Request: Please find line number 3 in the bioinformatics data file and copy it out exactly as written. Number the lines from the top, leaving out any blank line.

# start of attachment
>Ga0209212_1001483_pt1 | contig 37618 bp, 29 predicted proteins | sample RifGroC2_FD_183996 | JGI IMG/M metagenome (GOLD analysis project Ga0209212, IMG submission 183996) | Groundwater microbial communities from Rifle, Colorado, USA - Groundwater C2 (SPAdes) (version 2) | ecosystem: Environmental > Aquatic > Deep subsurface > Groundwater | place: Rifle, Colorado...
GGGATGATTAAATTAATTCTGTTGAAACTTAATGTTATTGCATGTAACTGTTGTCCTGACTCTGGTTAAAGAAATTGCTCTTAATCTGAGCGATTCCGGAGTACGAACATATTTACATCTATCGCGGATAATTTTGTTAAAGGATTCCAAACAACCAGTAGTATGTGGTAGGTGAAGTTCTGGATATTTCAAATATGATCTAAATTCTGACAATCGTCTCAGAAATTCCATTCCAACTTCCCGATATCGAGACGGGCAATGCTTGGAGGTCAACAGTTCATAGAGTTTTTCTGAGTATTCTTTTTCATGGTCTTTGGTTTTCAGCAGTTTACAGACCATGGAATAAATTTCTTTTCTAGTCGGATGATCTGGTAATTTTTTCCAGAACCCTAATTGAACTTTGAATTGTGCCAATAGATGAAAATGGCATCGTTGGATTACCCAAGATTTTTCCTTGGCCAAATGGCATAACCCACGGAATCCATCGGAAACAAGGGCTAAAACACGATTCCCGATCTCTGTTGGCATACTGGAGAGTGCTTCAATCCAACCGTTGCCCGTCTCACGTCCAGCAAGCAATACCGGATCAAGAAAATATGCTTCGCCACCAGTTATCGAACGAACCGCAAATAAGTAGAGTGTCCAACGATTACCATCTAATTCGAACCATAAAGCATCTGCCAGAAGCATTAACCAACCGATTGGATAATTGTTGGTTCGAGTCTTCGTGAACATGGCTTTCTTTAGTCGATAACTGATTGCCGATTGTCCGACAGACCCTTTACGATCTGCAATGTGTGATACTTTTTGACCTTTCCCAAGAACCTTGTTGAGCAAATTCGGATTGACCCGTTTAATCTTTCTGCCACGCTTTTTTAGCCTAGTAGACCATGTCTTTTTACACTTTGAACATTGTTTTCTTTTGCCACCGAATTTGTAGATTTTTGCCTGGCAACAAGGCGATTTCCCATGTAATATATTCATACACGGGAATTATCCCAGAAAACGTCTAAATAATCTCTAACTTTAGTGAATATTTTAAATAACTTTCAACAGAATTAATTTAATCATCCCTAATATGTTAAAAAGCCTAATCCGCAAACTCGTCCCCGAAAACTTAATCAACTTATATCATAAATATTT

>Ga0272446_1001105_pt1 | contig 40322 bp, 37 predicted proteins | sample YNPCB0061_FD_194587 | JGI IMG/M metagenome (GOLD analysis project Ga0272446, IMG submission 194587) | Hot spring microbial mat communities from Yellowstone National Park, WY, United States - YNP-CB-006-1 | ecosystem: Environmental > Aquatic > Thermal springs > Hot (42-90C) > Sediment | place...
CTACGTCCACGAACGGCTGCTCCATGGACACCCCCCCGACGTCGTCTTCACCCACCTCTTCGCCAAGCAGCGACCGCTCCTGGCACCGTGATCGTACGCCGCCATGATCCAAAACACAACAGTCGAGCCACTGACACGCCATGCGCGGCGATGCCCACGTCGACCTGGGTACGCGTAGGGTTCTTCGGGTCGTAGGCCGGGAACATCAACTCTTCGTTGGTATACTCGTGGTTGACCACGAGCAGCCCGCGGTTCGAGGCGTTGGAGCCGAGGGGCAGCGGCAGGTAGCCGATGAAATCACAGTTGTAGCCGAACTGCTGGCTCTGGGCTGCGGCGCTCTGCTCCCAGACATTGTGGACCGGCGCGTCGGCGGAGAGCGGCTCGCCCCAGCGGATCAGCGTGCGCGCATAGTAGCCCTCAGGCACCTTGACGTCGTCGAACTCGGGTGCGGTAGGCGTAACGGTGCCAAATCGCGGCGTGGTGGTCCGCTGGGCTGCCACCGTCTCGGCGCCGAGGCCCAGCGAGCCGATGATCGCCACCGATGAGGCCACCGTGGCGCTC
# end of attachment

>Ga0272446_1001105_pt1 | contig 40322 bp, 37 predicted proteins | sample YNPCB0061_FD_194587 | JGI IMG/M metagenome (GOLD analysis project Ga0272446, IMG submission 194587) | Hot spring microbial mat communities from Yellowstone National Park, WY, United States - YNP-CB-006-1 | ecosystem: Environmental > Aquatic > Thermal springs > Hot (42-90C) > Sediment | place...